I posit that this absence of texts explicitly stating gospel exclusivism is probably the main reason for widespread agnosticism on this point among evangelicals these days. I further propose that the decisive factor which leads some Calvinists to gospel exclusivism, but others to agnosticism or accessibilism, is the different understandings of the metanarrative concerning God’s saving program that they bring to their interpretation of individual texts.
The gospel exclusivist metanarrative
Stephen Wellum is very explicit about the gospel exclusivist understanding of the way in which God’s covenantal work relates to his saving work: “In order for one to benefit from the saving work of Christ, Scripture teaches that one must exercise explicit faith in the covenant promises of God, now, given our place in redemptive history, centered in Jesus Christ” (Faith Comes by Hearing, 146). He states further: “Scripture presents the work of the Spirit always in relation to the Son, entailing that when the Spirit is at work in people, his unique work is to bring people to faith in Christ which must always be viewed in a covenantally defined way” (p. 165).
What Wellum means by “a covenantally defined way” is not clarified but, taking it together with the earlier statement, it looks like an explicit affirmation that, in order to be saved, one must know the particular revelation related to God’s most recent covenantal activity. This raises the necessary revelational bar very high, for it entails a belief that, as God makes each new self-revelation in connection with his covenant making work, the knowledge derived from previous covenantal revelation ceases to be sufficient for saving faith.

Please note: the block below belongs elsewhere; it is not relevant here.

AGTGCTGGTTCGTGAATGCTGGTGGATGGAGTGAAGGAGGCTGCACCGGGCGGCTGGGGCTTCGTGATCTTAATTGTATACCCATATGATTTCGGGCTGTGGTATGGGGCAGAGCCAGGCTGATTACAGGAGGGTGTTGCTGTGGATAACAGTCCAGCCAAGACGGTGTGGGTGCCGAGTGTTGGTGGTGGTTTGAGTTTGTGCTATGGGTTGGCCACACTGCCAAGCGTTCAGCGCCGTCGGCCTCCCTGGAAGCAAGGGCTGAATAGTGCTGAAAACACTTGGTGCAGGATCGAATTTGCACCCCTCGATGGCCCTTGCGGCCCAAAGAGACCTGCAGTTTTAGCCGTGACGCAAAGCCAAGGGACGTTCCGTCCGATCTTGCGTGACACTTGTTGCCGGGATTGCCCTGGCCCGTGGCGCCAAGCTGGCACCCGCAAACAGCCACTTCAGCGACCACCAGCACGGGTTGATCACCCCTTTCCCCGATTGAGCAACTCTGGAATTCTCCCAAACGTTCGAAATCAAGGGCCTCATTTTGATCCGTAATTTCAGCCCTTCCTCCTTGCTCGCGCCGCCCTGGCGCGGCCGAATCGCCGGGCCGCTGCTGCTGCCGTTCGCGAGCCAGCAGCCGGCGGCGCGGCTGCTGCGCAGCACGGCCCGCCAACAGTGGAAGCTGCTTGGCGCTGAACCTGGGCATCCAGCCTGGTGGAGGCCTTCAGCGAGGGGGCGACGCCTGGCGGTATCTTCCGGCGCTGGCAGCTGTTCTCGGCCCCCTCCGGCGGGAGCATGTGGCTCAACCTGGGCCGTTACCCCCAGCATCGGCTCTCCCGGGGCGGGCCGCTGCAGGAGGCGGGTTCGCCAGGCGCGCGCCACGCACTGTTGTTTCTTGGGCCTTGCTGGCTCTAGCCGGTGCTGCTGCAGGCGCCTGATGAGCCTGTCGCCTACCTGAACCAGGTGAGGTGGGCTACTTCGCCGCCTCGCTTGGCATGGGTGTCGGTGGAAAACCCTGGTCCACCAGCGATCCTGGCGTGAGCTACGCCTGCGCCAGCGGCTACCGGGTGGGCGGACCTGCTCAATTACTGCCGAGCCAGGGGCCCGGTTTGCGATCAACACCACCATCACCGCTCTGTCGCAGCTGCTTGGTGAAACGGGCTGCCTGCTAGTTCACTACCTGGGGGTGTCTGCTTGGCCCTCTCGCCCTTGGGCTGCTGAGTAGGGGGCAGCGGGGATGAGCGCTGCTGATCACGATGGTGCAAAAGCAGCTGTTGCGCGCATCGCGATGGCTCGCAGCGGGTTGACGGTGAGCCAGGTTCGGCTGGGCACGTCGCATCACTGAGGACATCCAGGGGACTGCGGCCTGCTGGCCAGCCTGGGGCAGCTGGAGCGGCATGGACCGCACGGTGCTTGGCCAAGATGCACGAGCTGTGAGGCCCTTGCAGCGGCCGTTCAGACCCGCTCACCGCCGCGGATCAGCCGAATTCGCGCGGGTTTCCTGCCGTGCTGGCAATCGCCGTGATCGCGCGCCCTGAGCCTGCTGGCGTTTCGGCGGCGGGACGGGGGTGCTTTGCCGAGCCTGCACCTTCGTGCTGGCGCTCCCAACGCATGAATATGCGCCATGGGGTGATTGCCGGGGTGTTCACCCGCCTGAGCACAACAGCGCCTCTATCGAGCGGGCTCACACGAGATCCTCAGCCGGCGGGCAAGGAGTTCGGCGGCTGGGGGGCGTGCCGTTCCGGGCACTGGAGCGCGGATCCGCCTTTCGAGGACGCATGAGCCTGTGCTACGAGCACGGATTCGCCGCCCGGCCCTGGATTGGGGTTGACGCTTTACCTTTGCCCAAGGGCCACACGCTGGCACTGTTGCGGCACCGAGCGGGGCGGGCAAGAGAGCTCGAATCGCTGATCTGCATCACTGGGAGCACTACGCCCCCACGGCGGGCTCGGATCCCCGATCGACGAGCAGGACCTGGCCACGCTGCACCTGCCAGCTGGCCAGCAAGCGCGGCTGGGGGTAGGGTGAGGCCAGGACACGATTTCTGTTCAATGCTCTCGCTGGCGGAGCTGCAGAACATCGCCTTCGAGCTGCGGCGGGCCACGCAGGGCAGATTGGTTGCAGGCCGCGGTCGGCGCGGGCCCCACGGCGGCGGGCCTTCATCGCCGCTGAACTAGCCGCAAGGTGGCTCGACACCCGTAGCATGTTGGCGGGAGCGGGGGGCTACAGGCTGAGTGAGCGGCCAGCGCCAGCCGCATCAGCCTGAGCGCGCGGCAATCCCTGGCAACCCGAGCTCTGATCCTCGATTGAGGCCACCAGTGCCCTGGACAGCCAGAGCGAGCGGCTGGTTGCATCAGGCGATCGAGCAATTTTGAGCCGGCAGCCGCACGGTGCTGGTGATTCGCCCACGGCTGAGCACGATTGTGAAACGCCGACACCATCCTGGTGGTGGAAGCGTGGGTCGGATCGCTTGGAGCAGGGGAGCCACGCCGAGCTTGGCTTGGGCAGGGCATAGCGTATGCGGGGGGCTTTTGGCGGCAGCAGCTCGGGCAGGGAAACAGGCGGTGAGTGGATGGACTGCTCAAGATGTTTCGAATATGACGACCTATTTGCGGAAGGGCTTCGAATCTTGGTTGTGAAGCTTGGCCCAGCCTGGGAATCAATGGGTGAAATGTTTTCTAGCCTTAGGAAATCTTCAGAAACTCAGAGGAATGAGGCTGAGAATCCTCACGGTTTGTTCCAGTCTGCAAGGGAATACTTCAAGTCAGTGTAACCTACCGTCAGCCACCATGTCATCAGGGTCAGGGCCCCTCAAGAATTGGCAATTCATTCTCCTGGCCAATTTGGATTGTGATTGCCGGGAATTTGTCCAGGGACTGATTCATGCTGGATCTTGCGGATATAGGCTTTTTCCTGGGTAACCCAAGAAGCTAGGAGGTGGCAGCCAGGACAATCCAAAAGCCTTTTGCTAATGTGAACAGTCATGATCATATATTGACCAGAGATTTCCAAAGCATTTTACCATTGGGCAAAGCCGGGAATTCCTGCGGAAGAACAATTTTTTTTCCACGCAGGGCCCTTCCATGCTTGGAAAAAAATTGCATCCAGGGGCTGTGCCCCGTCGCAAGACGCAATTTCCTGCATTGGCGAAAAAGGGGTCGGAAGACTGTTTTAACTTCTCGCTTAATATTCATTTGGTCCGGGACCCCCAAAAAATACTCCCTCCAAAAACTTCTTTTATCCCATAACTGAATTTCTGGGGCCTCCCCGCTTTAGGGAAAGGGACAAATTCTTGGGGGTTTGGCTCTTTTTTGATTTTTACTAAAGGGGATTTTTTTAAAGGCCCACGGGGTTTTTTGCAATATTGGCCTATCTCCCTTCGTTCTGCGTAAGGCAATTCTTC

The accessibilist metanarrative
A few factors stand out to me as particularly important in the accessibilist metanarrative that differentiate it from the big picture of gospel exclusivism:
1. Our orienting starting point is the amazing graciousness of the sovereign God.
2. The purpose of God’s particular covenants is not the establishment of the boundaries within which God does his saving work. Rather, the covenant people are God’s specially designated instruments in God’s mission in the world.
3. Because God has not limited his saving work to the boundaries of the covenant people, he has not made essential for saving faith the knowledge of the latest divine self-revelation which he gave to parties to his covenant. The covenant context of salvation grounds hopefulness concerning the salvation of those who are ignorant of God’s latest covenantal revelation because covenant obligations and blessings are according to the covenantal administration under which one lives, by virtue of the revelation that God has made available to an individual.
4. Salvation comes, objectively and exclusively, through the Seed, the descendant of Eve who was to crush the serpent’s head, the descendant of Abraham through whom the nations were to be blessed.
In the body of the paper, I then walk through the various covenants, demonstrating God’s saving work outside of the covenant community and emphasizing the role of the covenant community as God’s missionary people, rather than as the boundaries of his salvation.
You are welcome to red the paper at your leisure and give me your input.